A version of this story appears in the September 2020 issue of National Geographic magazine.
Philadelphia detected its first case of a deadly, fast-spreading strain of influenza on September 17, 1918. The next day, in an attempt to halt the virus’ spread, city officials launched a campaign against coughing, spitting, and sneezing in public. Yet 10 days later—despite the prospect of an epidemic at its doorstep—the city hosted a parade that 200,000 people attended.
Flu cases continued to mount until finally, on October 3, schools, churches, theaters, and public gathering spaces were shut down. Just two weeks after the first reported case, there were at least 20,000 more.
The 1918 flu, also known as the Spanish Flu, lasted until 1920 and is considered the deadliest pandemic in modern history. Today, as the world grinds to a halt in response to the coronavirus, scientists and historians are studying the 1918 outbreak for clues to the most effective way to stop a global pandemic. The efforts implemented then to stem the flu’s spread in cities across America—and the outcomes—may offer lessons for battling today’s crisis. (Get the latest facts and information about COVID-19.)
From its first known U.S. case, at a Kansas military base in March 1918, the flu spread across the country. Shortly after health measures were put in place in Philadelphia, a case popped up in St. Louis. Two days later, the city shut down most public gatherings and quarantined victims in their homes. The cases slowed. By the end of the pandemic, between 50 and 100 million people were dead worldwide, including more than 500,000 Americans—but the death rate in St. Louis was less than half of the rate in Philadelphia. The deaths due to the virus were estimatedto be about 358 people per 100,000 in St Louis, compared to 748 per 100,000 in Philadelphia during the first six months—the deadliest period—of the pandemic.
Dramatic demographic shifts in the past century have made containing a pandemic increasingly hard. The rise of globalization, urbanization, and larger, more densely populated cities can facilitate a virus’ spread across a continent in a few hours—while the tools available to respond have remained nearly the same. Now as then, public health interventions are the first line of defense against an epidemic in the absence of a vaccine. These measures include closing schools, shops, and restaurants; placing restrictions on transportation; mandating social distancing, and banning public gatherings. (This is how small groups can save lives during a pandemic.)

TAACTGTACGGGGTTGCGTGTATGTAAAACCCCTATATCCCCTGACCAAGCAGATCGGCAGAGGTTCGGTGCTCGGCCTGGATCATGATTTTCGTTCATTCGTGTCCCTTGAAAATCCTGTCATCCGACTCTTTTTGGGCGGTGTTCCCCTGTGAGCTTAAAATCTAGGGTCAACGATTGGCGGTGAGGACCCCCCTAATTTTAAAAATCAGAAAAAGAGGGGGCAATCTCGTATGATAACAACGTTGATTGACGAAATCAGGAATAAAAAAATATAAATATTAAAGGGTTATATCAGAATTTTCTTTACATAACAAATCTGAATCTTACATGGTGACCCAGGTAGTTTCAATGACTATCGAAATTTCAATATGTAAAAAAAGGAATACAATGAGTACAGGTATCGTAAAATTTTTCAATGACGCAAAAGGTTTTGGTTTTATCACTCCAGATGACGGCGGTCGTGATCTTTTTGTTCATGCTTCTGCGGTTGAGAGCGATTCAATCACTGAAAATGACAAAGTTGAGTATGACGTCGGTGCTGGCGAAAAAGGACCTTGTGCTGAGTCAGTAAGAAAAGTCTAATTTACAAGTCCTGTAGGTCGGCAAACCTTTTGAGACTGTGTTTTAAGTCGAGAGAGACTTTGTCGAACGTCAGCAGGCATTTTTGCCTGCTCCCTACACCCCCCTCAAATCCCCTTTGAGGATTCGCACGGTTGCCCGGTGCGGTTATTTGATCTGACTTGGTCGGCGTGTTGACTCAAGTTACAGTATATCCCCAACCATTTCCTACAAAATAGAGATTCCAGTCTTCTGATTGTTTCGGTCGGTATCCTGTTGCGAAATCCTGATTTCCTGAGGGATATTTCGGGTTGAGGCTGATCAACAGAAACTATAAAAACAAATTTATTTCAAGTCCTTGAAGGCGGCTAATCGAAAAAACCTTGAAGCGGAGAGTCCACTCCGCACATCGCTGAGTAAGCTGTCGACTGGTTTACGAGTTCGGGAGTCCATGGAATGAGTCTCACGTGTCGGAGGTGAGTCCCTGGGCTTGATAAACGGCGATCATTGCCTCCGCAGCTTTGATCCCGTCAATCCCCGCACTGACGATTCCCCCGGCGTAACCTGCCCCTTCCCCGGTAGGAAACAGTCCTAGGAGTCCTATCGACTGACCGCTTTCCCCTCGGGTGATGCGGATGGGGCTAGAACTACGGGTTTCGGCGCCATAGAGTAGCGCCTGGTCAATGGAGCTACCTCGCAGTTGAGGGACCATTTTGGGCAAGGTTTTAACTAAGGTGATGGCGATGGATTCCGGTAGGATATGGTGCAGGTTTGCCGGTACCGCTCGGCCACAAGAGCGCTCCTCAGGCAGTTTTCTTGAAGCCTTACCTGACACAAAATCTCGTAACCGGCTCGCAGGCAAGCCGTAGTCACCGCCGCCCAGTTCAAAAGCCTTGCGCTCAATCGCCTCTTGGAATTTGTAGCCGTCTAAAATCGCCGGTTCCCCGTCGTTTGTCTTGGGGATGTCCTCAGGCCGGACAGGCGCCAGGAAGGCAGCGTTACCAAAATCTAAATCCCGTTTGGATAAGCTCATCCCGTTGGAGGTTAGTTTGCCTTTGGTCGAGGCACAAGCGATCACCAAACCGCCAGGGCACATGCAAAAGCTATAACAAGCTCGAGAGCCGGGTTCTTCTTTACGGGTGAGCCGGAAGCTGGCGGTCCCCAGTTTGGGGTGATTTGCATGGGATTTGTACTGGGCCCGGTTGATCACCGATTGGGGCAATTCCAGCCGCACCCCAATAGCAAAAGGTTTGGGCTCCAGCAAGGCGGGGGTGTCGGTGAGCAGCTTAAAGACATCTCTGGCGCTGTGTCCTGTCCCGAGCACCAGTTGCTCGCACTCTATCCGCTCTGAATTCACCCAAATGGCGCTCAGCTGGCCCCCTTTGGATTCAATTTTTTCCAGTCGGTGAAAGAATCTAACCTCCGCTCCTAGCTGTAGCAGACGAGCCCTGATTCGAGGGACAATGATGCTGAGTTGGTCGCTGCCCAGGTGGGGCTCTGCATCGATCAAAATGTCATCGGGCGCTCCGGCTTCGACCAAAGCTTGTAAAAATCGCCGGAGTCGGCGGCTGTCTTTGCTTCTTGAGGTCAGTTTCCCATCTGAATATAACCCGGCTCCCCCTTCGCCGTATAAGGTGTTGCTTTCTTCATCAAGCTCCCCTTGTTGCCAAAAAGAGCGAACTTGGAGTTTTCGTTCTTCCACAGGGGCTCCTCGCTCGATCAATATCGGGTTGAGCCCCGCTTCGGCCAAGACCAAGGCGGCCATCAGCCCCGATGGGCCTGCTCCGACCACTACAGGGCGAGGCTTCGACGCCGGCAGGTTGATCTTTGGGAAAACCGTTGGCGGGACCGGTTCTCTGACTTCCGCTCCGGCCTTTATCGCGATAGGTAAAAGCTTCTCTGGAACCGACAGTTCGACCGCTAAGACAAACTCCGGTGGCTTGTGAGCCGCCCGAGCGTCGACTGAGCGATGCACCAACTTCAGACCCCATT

Of course, getting citizens to comply with such orders is another story: In 1918, a San Francisco health officer shot three people when one refused to wear a mandatory face mask. In Arizona, police handed out $10 fines for those caught without the protective gear. But eventually, the most drastic and sweeping measures paid off. After implementing a multitude of strict closures and controls on public gatherings, St. Louis, San Francisco, Milwaukee, and Kansas City responded fastest and most effectively: Interventions there were credited with cutting transmission rates by 30 to 50 percent. New York City, which reacted earliest to the crisis with mandatory quarantines and staggered business hours, experienced the lowest death rate on the Eastern seaboard.
In 2007, a study in the Journal of the American Medial Association analyzed health data from the U.S. census that experienced the 1918 pandemic, and charted the death rates of 43 U.S. cities. That same year, two studies published in the Proceedings of the National Academy of Sciences sought to understand how responses influenced the disease’s spread in different cities. By comparing fatality rates, timing, and public health interventions, they found death rates were around 50 percent lower in cities that implemented preventative measures early on, versus those that did so late or not at all. The most effective efforts had simultaneously closed schools, churches, and theaters, and banned public gatherings. This would allow time for vaccine development (though a flu vaccine was not used until the 1940s) and lessened the strain on health care systems.
The studies reached another important conclusion: That relaxing intervention measures too early could cause an otherwise stabilized city to relapse. St. Louis, for example, was so emboldened by its low death rate that the city lifted restrictions on public gatherings less than two months after the outbreak began. A rash of new cases soon followed. Of the cities that kept interventions in place, none experienced a second wave of high death rates. (See photos that capture a world paused by coronavirus.)
In 1918, the studies found, the key to flattening the curve was social distancing. And that likely remains true a century later, in the current battle against coronavirus. “[T]here is an invaluable treasure trove of useful historical data that has only just begun to be used to inform our actions,” Columbia University epidemiologist Stephen S. Morse wrote in an analysis of the data. “The lessons of 1918, if well heeded, might help us to avoid repeating the same history today.”